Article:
How Close Is Close Enough?

Document Type

Journal Article

Publication Date


Subject Area

mode - bus, mode - rail, planning - methods, planning - surveys, ridership - behaviour, technology - passenger information


survey methods, public transit, transit survey data, travel behavior


Stagnant budgets and growing rates of Internet access have increased the appeal of replacing traditional survey methods with electronic ones. Online surveys are particularly appealing in the public transit industry because of the expense and logistical difficulty of surveying customers onboard buses and trains. It is therefore critical to understand, quantify, and test the differences between onboard versus online transit survey data. Traditional hypothesis tests are designed to show that two sample statistics most likely come from different populations. However, failing to find a diference cannot be interpreted as evidence that there is no difference. Furthermore, a difference may be statistically significant but so small as to provide no practical insight (which often happens when working with large sample sizes). Statistical equivalence testing provides an analytical framework with which to evaluate whether two data sets are similar enough to be interchangeable (i.e., statistically equivalent). The paper describes statistical equivalence tests conducted on customer satisfaction data collected onboard transit systems and data collected electronically with e-mail lists from users of the same systems. Researchers compared proportions of satisfied customers across various economic and travel behavior characteristics between these data sets. Within the chosen threshold of .05 (statistics within 5 percentage points of one another), one of the two data sets evaluated shows strong evidence of equivalence between onboard and online survey methods, while the other data set shows strong evidence of nonequivalence. Findings support the idea that, at least in some cases, online surveys can substitute for onboard ones.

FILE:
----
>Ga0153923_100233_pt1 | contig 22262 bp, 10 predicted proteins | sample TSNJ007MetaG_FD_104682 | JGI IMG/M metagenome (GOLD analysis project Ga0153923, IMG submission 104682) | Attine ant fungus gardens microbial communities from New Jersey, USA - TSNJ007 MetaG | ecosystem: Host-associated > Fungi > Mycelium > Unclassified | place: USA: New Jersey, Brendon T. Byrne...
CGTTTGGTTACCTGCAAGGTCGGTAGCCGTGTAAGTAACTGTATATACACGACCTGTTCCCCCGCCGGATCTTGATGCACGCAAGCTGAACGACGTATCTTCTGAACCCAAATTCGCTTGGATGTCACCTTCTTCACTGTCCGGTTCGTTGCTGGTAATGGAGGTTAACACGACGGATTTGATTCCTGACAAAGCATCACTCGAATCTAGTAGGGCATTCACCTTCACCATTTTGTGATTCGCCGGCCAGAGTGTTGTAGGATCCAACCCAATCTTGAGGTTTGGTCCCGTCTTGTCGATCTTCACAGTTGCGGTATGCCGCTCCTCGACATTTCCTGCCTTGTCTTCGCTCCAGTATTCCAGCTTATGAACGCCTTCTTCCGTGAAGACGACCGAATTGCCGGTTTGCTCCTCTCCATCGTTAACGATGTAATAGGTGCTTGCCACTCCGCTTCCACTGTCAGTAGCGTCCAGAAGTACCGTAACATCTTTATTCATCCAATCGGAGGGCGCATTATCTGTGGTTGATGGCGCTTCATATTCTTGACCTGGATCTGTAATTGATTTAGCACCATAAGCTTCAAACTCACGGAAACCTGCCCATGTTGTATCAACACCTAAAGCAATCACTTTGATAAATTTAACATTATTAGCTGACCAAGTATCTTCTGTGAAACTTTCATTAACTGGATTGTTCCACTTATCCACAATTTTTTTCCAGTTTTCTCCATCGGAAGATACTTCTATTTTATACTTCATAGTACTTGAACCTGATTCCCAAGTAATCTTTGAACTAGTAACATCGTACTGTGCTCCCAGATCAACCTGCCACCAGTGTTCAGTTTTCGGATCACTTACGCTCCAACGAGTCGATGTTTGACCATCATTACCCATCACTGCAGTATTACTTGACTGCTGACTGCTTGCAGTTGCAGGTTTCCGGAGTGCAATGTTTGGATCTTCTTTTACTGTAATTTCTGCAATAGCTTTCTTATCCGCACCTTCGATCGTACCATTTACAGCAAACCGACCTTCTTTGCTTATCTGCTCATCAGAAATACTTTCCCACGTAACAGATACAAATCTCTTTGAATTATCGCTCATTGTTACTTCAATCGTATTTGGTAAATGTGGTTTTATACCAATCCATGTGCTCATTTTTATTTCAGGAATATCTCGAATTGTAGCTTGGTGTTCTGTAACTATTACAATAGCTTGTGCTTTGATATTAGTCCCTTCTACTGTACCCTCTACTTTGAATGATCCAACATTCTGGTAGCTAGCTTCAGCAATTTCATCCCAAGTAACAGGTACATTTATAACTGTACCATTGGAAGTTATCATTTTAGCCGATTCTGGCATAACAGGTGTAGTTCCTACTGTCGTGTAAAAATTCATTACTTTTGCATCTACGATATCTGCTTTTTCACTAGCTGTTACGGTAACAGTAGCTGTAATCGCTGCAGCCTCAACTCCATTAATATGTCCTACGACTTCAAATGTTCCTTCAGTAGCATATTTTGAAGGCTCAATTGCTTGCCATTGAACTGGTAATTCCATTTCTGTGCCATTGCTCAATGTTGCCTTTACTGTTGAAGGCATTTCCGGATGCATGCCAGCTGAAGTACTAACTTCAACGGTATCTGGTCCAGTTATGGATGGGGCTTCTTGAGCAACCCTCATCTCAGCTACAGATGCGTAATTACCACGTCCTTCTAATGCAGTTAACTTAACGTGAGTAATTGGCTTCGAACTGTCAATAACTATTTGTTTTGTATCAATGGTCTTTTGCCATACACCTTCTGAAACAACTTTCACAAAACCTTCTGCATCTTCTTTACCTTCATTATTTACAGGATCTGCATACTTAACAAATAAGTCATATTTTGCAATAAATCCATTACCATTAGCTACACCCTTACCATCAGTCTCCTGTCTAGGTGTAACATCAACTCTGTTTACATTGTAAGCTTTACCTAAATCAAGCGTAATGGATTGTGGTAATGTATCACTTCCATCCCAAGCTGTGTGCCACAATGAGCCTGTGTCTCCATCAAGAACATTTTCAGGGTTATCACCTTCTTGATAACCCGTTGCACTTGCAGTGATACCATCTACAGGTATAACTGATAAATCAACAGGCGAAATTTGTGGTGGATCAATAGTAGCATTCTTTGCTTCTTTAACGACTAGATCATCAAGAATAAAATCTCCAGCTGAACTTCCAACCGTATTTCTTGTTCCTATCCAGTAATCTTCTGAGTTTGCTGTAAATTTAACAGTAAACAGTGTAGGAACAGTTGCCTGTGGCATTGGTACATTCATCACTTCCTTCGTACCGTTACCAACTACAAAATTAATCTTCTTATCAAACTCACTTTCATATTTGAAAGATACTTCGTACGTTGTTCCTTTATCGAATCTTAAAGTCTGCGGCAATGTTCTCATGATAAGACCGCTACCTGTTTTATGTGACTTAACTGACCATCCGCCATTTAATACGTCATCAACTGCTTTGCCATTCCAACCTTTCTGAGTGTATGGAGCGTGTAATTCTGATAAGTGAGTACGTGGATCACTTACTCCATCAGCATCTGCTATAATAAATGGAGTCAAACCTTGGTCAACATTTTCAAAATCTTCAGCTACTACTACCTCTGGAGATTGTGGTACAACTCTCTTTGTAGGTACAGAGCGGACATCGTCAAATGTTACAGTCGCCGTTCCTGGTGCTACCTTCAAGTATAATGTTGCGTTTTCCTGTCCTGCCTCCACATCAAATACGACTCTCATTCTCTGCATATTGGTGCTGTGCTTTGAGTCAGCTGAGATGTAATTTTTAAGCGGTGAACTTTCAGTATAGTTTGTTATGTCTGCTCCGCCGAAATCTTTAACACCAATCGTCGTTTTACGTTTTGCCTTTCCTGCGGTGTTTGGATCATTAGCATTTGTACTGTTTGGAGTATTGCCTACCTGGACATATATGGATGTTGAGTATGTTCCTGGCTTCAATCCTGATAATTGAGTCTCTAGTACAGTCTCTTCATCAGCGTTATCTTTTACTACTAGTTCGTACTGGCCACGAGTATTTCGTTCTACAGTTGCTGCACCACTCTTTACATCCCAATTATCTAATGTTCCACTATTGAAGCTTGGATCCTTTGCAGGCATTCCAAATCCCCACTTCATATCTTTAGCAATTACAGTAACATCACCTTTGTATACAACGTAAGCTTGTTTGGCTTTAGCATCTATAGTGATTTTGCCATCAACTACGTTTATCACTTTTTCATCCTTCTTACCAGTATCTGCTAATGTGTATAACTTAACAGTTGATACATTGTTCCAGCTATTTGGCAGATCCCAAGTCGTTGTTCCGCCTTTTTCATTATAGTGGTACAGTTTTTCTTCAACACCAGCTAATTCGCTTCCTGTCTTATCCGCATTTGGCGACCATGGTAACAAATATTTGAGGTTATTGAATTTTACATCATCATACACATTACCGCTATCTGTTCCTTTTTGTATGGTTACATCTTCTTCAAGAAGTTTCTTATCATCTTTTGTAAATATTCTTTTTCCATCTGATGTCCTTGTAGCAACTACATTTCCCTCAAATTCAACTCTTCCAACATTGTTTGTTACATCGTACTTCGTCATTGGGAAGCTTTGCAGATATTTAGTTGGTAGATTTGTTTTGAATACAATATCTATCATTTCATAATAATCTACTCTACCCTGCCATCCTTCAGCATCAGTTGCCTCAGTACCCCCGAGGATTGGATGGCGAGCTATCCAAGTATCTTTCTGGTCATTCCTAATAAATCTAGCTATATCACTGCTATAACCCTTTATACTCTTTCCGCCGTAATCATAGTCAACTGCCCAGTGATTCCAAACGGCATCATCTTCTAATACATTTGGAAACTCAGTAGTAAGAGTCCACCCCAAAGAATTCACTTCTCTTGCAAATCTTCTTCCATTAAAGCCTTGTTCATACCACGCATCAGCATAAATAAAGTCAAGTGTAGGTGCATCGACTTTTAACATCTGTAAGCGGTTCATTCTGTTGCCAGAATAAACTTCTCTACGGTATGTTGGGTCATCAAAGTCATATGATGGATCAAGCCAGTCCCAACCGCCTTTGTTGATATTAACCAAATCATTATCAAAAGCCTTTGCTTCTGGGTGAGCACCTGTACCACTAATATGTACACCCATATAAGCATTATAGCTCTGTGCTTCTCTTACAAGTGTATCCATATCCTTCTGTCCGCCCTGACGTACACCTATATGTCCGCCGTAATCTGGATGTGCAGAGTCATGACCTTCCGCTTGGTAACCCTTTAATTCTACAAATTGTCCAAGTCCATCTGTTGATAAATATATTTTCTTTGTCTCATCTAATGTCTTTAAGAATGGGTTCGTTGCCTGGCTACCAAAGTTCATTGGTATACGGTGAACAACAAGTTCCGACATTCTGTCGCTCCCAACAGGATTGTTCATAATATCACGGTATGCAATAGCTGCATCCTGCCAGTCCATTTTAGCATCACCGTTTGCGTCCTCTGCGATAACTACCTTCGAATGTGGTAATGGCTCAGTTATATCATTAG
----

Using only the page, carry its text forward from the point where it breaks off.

Permission to publish the abstract has been given by Transportation Research Board, Washington, copyright remains with them.